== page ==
Having those tough conversations

HR professionals need to lead the way during challenging conflicts
By Heather Swartz and Rick Russell
|Canadian HR Reporter|Last Updated: 10/18/2016

How often do people say they wish they didn’t have to deal with conflict, even when it’s part of their job? They wait and hope the problem will just go away. They express concern that they didn’t handle a tough conversation well the last time. They worry they will make the situation worse.

HR professionals are often called upon to have, and coach others to have, difficult and challenging conversations with employees and managers. If people are choosing not to have a conversation, have them reflect on the following: Is the certainty of silence triumphing over the uncertainty of speaking up? Are they sending out negative signals? Are they convinced they are helpless? Have they confused the question of whether the conversation will be difficult with the question of whether or not they should have it? If so, they’re not speaking up when they should be.

Conversations about unsatisfactory performance, inappropriate conduct or compensation are hard to talk about because they:

•             threaten a person’s self-identity

•             focus on important topics

•             often have serious consequences

•             jeopardize relationships.

The following best practices should conquer people’s fears and hone their conflict management skills.

Prepare by considering interests: Consider your interests and those of the company: 

•             Results (substantive) interests — What is the purpose of having the conversation? What would be an ideal outcome?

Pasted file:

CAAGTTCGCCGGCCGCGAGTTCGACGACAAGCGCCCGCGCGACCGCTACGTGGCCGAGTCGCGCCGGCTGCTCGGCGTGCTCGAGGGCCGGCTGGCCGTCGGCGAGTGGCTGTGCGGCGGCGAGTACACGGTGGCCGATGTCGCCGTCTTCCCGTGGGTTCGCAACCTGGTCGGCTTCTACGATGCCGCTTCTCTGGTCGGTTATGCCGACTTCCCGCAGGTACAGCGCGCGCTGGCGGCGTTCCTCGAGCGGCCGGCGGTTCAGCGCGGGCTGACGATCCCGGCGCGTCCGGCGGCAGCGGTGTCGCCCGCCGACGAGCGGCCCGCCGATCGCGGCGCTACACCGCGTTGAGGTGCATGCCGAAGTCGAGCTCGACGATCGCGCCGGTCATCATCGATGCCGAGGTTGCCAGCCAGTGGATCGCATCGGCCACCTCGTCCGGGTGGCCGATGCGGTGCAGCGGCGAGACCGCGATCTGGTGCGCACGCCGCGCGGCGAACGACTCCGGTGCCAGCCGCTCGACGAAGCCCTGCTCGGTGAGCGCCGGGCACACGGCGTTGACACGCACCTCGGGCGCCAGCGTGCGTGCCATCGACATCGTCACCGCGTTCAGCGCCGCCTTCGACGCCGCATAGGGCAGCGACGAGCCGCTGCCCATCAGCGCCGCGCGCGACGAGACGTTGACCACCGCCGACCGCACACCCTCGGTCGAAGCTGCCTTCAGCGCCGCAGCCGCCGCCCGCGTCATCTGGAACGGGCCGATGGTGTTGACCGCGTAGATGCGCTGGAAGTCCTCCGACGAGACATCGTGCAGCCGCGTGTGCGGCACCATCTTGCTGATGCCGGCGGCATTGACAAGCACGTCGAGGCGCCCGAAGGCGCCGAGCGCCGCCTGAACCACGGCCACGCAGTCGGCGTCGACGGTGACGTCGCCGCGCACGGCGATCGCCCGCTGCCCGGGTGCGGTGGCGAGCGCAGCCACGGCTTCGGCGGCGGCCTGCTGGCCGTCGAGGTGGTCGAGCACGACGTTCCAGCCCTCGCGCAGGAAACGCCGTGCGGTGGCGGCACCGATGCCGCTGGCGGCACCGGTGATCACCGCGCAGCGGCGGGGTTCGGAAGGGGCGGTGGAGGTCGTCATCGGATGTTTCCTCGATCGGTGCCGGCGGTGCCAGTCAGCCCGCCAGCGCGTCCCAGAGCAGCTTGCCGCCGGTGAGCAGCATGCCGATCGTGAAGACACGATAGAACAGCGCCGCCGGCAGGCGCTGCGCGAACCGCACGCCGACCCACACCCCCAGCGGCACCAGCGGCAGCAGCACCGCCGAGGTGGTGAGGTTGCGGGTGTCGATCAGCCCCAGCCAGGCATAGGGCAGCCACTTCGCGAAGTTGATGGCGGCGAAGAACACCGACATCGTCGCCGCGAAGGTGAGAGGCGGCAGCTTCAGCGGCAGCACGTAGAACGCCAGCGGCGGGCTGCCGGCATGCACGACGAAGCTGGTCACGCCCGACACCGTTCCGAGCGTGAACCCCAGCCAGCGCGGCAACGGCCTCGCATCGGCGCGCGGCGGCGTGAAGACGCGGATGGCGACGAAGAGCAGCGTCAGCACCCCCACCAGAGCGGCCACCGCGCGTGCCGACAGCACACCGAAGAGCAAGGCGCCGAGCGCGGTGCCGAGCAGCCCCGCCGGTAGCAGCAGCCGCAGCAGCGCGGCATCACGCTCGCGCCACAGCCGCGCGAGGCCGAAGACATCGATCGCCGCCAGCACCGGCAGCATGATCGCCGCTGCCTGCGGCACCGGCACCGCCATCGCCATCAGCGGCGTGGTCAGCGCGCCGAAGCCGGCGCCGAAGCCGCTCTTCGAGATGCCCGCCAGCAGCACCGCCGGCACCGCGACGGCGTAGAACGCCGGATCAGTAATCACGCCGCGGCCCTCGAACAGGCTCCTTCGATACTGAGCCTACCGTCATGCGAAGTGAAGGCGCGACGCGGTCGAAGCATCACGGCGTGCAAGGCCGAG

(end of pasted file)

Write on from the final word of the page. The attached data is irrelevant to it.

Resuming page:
•             Process (procedural) interests — How can you be fair with the employee and perceived as fair by the unit or a third party (such as court if the employee was to sue for wrongful dismissal)?

•             Psychological (emotional) interests — What meaning does this conversation have for you? What “buttons” are being pushed? Are you more emotional than the situation warrants? Try to adopt a positive attitude to achieve maximum effectiveness.

Consider the employee’s interests:

•             Results interests — What might he be thinking? Is he aware of the seriousness of the situation? What solution do you think he would suggest?

•             Process interests — What would he consider to be fair and respectful?

•             Psychological interests — What are his fears? What emotions might he be experiencing? How might his feelings impair his ability to problem-solve?

Prepare open-ended, exploratory questions for the meeting:

•             “Is there anything about how we proceed today in terms of fairness or process that you would like to see?”

•             “How have you been feeling about your role?”

Focus on the future: Don’t argue about the past. When people argue about who is “right,” it leads to debate rather than exploration, learning or understanding. Actively listen to build an understanding of the employee’s perceptions. Demonstrate respect and remain curious.